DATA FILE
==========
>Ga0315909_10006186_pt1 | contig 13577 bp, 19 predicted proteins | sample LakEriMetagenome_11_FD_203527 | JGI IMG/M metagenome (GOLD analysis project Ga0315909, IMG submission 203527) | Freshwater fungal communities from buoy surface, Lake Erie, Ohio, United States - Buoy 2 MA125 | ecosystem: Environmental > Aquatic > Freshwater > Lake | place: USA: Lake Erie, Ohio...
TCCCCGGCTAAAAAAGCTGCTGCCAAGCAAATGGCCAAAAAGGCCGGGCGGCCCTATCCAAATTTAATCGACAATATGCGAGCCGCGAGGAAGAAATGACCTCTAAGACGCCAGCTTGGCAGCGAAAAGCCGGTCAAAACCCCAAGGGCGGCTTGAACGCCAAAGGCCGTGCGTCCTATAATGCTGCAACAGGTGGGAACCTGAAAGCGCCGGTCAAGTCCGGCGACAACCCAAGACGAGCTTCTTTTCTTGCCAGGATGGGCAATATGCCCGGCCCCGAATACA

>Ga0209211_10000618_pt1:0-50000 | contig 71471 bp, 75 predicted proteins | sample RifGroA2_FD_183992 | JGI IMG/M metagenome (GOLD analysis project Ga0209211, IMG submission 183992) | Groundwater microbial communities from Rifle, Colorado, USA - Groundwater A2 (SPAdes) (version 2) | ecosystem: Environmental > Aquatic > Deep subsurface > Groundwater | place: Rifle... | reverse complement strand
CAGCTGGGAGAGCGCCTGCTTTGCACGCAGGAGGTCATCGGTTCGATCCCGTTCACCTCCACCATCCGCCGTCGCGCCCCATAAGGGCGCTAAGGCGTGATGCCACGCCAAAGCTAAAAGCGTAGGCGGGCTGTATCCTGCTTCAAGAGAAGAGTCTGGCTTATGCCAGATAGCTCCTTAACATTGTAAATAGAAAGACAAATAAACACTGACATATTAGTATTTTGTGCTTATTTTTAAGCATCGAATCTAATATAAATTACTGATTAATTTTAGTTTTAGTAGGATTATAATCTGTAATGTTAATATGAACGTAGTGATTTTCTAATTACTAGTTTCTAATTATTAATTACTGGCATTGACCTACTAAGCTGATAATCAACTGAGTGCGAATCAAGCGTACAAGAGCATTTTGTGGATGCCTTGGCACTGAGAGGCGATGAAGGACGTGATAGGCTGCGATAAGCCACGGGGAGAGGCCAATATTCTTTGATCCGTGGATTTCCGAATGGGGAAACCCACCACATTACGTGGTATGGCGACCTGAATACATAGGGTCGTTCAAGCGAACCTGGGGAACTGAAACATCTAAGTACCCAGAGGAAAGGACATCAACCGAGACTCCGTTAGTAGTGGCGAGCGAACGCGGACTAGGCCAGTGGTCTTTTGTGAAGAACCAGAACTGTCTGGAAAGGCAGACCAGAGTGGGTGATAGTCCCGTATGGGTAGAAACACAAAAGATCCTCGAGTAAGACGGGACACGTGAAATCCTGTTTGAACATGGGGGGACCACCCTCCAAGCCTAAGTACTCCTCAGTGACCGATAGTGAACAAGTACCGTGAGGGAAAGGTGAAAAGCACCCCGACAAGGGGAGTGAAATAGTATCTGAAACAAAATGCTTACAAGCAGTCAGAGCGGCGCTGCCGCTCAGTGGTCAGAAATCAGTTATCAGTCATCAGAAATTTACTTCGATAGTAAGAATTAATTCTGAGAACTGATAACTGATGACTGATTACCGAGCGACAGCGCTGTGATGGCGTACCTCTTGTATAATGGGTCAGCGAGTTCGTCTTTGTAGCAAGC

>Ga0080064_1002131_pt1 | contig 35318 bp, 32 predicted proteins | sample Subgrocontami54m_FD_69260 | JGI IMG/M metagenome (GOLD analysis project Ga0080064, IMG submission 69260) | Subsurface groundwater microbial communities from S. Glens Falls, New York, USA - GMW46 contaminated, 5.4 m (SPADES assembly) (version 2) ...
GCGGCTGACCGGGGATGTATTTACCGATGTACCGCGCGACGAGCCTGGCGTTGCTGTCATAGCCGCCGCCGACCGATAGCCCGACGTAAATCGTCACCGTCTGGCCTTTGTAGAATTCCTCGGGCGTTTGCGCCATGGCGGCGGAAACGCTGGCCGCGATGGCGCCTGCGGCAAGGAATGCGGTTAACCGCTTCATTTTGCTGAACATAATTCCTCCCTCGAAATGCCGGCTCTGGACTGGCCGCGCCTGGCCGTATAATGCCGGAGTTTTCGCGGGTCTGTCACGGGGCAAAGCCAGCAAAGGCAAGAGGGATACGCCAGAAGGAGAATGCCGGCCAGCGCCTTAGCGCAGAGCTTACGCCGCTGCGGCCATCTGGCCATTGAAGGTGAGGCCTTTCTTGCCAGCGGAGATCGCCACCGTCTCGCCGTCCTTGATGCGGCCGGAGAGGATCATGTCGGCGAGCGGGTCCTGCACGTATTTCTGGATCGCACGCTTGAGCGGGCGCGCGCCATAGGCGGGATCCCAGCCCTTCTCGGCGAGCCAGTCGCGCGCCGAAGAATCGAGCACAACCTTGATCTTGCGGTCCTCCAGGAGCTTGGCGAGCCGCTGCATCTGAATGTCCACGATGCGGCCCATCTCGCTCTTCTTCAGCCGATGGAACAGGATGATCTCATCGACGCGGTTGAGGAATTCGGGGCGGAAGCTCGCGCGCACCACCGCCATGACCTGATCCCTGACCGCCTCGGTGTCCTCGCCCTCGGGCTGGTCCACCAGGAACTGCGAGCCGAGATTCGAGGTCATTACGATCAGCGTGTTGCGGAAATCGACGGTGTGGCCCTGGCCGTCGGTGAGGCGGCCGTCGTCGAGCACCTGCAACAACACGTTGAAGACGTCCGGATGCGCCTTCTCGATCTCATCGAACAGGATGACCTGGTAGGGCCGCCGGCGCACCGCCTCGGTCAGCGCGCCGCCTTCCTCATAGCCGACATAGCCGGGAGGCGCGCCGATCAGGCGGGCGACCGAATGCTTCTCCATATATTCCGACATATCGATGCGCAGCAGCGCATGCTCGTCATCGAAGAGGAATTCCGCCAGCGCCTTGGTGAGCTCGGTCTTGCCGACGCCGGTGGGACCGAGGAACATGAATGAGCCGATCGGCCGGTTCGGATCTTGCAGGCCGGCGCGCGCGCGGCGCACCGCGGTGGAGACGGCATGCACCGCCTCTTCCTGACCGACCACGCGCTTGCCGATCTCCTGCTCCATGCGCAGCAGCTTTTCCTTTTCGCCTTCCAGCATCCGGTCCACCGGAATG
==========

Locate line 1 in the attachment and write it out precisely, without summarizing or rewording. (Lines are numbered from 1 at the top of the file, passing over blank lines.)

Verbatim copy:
>Ga0315909_10006186_pt1 | contig 13577 bp, 19 predicted proteins | sample LakEriMetagenome_11_FD_203527 | JGI IMG/M metagenome (GOLD analysis project Ga0315909, IMG submission 203527) | Freshwater fungal communities from buoy surface, Lake Erie, Ohio, United States - Buoy 2 MA125 | ecosystem: Environmental > Aquatic > Freshwater > Lake | place: USA: Lake Erie, Ohio...